If better health is the goal, banning vaping products and not cigarettes is illogical
Chief Executive Carrie Lam Cheng Yuet-ngor announced in last week’s policy address the government’s intention to ban the use of e-cigarettes and related vaping products (“Hong Kong to impose full ban on e-cigarettes and other new tobacco products”, October 9). She argued that the interests of children must be the priority over the interests of those who use e-cigarettes as an aid to quitting smoking.
This sounds well-intentioned. While it is widely accepted that e-cigarettes are far less harmful than cigarettes, there is some evidence that such products may not be entirely harmless.
Unfortunately, the logic of such a ban is deeply flawed.
Firstly, if the government has identified a complete ban on e-cigarettes as the only way to prevent them falling into the hands of those under 18, then it should logically also completely ban cigarettes, as well as alcohol. It has not proposed to do this. Instead, it sensibly regulates the sale of cigarettes and alcohol to those under 18.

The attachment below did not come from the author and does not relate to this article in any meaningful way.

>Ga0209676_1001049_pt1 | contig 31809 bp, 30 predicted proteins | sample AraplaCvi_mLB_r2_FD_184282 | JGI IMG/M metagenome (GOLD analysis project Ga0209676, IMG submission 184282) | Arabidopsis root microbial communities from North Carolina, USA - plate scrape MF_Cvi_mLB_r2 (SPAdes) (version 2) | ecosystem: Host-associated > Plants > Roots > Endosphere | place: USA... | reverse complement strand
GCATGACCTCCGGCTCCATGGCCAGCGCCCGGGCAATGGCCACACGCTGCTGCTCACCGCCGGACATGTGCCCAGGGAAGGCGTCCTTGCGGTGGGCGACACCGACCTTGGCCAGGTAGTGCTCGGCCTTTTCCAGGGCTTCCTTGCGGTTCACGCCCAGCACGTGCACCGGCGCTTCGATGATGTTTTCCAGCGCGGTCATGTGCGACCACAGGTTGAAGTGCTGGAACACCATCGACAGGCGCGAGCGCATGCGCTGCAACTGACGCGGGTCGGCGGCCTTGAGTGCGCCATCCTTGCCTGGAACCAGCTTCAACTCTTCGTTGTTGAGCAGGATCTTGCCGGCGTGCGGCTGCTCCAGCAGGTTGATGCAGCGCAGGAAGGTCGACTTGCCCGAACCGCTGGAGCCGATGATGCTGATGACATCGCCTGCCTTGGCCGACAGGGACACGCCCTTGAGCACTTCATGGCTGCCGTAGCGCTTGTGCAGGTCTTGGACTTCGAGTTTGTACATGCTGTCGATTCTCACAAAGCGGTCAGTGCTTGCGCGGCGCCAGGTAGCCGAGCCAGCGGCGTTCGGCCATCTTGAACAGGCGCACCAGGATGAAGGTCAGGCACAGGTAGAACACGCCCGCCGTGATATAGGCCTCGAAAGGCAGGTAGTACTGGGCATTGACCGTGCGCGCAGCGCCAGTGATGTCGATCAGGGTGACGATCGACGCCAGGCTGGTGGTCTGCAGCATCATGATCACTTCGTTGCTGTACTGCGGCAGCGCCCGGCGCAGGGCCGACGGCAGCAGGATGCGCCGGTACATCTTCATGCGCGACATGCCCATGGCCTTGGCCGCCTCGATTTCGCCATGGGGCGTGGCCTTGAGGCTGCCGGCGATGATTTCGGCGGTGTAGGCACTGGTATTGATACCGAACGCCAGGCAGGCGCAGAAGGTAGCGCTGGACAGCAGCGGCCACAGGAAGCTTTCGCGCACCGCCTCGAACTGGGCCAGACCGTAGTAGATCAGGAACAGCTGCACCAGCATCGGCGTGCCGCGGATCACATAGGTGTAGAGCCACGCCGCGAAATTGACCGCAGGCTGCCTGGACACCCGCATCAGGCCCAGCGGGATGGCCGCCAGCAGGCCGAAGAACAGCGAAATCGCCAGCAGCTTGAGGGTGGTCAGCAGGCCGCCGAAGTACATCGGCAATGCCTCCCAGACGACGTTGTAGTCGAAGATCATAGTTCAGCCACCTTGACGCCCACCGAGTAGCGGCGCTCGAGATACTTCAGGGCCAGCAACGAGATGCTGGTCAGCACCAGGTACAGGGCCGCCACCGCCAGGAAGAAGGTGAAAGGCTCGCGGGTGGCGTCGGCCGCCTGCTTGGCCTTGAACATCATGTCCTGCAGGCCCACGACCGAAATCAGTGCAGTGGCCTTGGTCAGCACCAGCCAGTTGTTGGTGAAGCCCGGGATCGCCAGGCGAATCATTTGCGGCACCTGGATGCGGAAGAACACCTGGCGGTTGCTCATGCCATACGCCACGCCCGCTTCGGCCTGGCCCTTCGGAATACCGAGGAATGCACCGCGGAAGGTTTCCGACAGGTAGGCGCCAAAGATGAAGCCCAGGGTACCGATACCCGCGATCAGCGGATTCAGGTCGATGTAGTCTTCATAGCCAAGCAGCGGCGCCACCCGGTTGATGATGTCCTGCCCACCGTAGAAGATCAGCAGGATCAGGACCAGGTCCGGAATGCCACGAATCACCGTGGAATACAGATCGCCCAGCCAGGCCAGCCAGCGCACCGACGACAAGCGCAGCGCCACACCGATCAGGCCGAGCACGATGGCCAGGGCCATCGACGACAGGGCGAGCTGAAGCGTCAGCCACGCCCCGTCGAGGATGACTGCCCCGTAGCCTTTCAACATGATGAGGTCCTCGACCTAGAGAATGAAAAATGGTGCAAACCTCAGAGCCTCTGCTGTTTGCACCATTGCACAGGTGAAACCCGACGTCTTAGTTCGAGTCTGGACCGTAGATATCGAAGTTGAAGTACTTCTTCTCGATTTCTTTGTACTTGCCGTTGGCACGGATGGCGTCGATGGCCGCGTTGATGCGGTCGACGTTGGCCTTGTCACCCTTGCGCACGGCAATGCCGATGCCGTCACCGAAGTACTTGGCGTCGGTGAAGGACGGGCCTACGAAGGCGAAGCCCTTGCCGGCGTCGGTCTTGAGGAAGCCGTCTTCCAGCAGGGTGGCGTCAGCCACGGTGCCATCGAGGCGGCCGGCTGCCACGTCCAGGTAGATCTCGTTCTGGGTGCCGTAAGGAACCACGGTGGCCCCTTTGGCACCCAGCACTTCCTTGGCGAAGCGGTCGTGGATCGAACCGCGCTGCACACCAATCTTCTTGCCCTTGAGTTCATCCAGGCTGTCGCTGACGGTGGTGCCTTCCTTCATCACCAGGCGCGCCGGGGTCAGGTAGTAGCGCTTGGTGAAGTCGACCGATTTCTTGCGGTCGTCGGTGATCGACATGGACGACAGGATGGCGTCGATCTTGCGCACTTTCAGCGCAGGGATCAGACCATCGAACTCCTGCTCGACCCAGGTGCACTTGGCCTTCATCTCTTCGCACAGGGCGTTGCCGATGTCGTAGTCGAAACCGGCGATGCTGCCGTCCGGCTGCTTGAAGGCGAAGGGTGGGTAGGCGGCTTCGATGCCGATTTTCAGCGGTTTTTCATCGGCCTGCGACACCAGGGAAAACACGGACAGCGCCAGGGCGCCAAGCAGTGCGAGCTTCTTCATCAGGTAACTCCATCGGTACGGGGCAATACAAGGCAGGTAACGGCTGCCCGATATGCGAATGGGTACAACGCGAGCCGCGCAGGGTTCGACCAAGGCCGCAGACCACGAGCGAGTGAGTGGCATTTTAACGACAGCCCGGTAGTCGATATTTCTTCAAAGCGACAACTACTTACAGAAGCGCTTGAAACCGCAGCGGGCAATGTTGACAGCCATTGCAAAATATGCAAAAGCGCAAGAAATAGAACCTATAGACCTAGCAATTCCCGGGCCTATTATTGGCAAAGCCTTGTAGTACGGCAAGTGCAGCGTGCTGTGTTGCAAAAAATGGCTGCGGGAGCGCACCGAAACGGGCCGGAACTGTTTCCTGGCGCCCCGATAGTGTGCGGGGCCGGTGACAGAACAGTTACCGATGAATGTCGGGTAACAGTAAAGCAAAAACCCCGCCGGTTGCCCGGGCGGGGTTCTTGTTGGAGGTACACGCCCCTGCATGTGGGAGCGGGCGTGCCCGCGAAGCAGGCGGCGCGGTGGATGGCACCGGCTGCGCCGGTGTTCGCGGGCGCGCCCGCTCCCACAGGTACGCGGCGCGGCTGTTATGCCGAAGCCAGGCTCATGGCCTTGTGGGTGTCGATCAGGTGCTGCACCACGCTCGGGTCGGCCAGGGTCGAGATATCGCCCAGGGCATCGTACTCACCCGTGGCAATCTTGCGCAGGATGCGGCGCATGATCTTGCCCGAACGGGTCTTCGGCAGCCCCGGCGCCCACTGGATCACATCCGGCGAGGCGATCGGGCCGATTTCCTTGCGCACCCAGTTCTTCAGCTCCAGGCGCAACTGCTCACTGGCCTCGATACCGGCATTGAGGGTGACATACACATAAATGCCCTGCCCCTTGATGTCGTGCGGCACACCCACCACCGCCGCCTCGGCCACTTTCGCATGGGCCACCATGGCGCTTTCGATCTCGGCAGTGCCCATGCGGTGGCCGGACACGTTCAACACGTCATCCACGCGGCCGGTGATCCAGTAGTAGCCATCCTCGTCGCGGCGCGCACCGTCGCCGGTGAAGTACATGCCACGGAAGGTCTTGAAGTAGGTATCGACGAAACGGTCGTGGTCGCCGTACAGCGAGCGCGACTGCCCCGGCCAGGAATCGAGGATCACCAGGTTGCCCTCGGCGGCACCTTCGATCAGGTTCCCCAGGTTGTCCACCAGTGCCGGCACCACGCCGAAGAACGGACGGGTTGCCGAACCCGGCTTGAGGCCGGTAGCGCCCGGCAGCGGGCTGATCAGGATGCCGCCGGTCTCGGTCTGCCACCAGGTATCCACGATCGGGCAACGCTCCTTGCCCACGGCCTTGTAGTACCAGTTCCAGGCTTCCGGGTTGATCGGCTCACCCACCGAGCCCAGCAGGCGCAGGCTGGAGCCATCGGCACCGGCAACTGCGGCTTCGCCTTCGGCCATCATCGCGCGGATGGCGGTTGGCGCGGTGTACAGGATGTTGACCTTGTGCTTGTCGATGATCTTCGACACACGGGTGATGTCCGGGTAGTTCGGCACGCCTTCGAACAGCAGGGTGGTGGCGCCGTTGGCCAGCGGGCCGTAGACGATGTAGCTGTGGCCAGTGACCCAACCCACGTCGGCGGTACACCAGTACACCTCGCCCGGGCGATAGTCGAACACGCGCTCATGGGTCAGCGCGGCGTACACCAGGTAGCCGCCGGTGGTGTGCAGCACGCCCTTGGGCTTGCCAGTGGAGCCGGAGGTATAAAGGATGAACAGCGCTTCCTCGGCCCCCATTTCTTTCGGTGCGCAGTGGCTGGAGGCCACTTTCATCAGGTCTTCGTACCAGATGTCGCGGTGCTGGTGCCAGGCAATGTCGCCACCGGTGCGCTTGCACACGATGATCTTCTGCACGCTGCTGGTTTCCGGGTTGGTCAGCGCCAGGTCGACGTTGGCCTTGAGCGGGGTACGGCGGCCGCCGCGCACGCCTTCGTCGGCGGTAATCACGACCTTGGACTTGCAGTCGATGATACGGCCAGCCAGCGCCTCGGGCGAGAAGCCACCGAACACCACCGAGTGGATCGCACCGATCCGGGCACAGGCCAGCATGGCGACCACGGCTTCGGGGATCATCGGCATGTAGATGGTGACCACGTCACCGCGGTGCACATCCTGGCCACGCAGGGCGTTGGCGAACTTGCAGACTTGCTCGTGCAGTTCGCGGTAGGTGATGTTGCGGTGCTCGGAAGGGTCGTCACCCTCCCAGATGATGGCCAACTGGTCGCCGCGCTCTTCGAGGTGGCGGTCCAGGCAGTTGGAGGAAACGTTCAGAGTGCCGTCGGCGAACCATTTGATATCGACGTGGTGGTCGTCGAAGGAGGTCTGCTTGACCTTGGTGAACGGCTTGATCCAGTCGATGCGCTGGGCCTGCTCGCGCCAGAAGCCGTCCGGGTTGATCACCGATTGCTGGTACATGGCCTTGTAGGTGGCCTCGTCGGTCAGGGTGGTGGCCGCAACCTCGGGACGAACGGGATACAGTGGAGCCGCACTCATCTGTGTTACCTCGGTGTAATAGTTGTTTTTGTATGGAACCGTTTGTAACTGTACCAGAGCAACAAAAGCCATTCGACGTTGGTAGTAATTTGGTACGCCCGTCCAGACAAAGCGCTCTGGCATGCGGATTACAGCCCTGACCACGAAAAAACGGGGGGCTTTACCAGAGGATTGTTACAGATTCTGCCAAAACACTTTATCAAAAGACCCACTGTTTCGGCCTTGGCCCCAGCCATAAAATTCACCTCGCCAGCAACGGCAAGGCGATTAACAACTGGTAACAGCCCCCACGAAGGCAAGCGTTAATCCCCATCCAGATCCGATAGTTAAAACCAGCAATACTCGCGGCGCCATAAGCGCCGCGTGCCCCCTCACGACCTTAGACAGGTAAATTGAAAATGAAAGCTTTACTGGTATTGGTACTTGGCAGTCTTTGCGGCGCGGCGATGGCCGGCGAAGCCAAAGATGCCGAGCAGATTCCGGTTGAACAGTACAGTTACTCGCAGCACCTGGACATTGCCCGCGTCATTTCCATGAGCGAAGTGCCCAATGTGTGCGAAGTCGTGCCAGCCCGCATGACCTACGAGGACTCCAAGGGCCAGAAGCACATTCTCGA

Secondly, if the government has identified a clear link between e-cigarette use and taking up smoking, logic again implies that a ban should focus on the far more harmful product: cigarettes. If cigarettes are unavailable, no one – children or adults – can become addicted to cigarettes by first trying far less harmful e-cigarettes. The government is not proposing to do this.
Thirdly, many e-cigarette users can testify that such products help them to significantly reduce their use of tobacco, and sometimes quit completely. This reduces the risk of developing tobacco-related diseases. In the long term, this saves public money spent on treating such diseases and frees up beds in public hospitals. In this way, e-cigarettes might arguably be considered a net benefit to public health and public finances.
More could no doubt be done to regulate the sale and use of e-cigarettes and related products. A complete ban defies logic.
Richard McGeough, Yung Shue Wan